of duties is always noticed.
3. Her favorite
image was that of water as representing the effects of prayer and grace
in our lives. (Sin, by contrast, is sometimes symbolized by poison
in the water.) In the most extensive analogy, she compares the workings
of prayer like four ways of watering a garden: (1) carrying water from
a well with a bucket; (2) using wheels and an aqueduct to convey water
from nearby source of water to the garden; (3) having the garden near
a stream so that it is watered continually; (4) or having a consistent
rainfall. In all cases, God's action (represented by the water) is
primary to making the soul fruitful, but the abundance varies as He
become more naturally a part of one's life.
4. In The
Interior Castle, she also compares the advancement of a soul to
proceeding on to greater mansions within the castle of God. Souls
not even trying are like those outside in the darkness. At first,
souls are in poorer circumstances, but still in the presence of God,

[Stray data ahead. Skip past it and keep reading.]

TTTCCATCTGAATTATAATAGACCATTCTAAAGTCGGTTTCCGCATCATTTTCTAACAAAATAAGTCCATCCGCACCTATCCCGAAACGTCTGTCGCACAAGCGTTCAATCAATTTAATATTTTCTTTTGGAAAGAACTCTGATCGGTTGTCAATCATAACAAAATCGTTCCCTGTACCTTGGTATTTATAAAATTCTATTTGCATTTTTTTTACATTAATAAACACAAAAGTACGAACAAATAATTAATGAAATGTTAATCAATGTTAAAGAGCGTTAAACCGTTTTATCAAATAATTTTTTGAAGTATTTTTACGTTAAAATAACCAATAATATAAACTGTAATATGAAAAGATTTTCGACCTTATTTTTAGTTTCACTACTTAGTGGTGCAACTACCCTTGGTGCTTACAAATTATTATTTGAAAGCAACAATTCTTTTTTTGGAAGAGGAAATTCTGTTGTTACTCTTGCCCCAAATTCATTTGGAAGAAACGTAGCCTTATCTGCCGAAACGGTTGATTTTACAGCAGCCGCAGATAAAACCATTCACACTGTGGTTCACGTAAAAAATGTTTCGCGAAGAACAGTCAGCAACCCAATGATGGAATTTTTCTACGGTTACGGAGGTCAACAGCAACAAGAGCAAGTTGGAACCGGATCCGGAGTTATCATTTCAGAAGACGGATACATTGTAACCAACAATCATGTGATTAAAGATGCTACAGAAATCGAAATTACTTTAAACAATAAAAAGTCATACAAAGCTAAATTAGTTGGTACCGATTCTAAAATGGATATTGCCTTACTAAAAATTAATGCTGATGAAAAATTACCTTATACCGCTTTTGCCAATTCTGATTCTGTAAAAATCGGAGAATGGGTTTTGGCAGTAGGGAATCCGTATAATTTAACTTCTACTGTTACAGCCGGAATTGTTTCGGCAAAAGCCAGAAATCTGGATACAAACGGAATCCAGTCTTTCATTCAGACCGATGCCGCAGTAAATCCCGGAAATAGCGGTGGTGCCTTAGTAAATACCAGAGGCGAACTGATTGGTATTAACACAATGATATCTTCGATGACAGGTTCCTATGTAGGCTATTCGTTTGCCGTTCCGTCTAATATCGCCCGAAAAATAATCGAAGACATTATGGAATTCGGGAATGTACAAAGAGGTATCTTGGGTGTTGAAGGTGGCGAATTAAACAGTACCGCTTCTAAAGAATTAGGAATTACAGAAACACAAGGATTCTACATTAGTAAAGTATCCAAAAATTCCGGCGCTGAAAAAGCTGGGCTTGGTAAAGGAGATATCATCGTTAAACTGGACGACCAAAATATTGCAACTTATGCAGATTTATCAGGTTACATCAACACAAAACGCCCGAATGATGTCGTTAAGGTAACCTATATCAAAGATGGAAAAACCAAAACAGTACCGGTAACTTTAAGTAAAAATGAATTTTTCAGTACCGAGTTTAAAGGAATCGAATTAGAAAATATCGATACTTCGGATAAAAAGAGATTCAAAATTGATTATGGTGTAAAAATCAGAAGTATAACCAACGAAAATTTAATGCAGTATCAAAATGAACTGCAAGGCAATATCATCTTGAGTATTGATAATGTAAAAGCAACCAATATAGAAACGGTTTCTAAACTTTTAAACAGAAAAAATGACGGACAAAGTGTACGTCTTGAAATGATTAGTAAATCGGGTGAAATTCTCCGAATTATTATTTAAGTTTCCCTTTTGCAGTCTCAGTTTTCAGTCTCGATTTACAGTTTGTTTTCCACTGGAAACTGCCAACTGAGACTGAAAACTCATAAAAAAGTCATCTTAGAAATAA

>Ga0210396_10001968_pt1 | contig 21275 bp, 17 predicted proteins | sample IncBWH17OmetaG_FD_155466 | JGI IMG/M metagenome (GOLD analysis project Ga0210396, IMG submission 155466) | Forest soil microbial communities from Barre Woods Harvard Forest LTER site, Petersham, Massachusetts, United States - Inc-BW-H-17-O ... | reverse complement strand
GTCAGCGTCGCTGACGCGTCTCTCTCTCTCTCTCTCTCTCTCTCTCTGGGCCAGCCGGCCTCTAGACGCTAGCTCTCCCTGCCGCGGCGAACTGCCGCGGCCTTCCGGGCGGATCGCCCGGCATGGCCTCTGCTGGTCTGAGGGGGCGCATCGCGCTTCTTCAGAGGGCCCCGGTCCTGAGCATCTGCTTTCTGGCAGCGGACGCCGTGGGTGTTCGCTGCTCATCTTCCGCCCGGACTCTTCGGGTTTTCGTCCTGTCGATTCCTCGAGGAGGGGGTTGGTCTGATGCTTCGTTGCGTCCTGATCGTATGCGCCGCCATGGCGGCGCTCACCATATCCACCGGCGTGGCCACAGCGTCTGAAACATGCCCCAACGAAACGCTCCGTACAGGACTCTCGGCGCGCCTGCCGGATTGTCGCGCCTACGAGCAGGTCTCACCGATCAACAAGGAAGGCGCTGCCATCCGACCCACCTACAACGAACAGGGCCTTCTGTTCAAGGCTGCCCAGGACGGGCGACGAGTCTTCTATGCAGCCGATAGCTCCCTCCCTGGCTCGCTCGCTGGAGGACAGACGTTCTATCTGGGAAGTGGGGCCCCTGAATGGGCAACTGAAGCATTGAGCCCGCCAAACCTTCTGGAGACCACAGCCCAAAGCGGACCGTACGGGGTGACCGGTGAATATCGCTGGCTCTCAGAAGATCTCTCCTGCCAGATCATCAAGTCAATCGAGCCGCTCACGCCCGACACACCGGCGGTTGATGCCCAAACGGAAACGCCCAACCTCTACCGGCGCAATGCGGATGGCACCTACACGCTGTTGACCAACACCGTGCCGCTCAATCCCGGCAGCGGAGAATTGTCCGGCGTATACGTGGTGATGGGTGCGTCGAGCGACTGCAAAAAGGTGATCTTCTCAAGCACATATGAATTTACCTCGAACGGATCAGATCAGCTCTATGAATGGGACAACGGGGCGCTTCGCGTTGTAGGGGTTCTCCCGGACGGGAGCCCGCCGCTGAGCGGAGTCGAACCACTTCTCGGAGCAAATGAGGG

while still struggling against the vermin and filth of sin. Gradually,
they advance to come closer and closer to the king. It should
be noted that advancement, especially to the higher levels, is not simply
a matter of leaving one mansion behind and moving on. One must
gradually often go back to more basic matters to improve them.
C. St. John of the Cross, a Spanish priest of the sixteenth century, was a friend of St. Theresa and with her led the Carmelite reform. He suffered greatly in his life and emphasized the need for suffering as we advance to overcome sin and allow God to work in our lives.
1. He was ordained
at the age of 25 and offered a position as a university professor.
But he felt called to a contemplative life. Along with St. Theresa
of Avila, he tried to promote a more strict observance of the Carmelite